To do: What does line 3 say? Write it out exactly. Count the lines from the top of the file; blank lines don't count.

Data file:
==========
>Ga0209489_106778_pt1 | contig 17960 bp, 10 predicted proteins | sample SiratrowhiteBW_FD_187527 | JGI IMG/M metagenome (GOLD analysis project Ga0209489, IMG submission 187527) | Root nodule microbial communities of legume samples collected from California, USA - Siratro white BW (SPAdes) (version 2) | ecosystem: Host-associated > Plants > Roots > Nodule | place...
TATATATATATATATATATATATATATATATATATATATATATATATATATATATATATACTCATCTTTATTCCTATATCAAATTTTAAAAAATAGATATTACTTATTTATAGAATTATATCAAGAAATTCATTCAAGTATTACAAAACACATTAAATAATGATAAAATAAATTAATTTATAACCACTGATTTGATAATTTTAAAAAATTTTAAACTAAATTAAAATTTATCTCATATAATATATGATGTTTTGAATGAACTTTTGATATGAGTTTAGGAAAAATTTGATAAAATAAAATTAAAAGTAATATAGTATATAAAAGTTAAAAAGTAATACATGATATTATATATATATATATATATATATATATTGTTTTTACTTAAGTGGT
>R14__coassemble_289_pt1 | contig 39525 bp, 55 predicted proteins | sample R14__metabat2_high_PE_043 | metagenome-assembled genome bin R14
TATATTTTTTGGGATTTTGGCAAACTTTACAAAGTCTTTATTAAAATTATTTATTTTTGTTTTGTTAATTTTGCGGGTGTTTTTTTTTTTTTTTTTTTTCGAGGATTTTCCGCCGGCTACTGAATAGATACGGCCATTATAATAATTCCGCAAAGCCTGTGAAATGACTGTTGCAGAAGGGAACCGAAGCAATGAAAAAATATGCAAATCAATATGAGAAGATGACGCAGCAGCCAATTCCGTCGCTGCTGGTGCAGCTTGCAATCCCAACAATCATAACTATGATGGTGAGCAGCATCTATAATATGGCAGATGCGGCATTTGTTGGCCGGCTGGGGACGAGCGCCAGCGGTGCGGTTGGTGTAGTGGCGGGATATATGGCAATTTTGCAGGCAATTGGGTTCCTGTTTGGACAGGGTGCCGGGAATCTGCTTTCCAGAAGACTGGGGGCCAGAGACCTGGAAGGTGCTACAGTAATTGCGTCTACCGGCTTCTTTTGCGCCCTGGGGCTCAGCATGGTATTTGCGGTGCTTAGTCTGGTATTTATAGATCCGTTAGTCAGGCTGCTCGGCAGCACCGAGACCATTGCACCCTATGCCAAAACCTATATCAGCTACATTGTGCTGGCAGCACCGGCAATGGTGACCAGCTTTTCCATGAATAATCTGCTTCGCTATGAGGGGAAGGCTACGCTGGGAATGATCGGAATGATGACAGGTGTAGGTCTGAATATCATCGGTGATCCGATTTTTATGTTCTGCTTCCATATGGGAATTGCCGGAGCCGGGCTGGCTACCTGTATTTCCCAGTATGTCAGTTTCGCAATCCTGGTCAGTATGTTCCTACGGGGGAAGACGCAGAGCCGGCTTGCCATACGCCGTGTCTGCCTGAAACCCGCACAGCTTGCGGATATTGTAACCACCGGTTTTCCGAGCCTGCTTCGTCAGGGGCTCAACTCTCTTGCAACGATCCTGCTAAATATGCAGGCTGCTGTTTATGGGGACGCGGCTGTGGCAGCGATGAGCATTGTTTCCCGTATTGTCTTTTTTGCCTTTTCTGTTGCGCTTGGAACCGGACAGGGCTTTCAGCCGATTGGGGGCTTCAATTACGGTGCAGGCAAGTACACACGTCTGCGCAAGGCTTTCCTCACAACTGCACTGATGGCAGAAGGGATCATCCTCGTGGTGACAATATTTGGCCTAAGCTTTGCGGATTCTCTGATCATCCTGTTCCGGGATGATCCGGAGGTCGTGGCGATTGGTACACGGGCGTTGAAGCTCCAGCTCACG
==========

>R14__coassemble_289_pt1 | contig 39525 bp, 55 predicted proteins | sample R14__metabat2_high_PE_043 | metagenome-assembled genome bin R14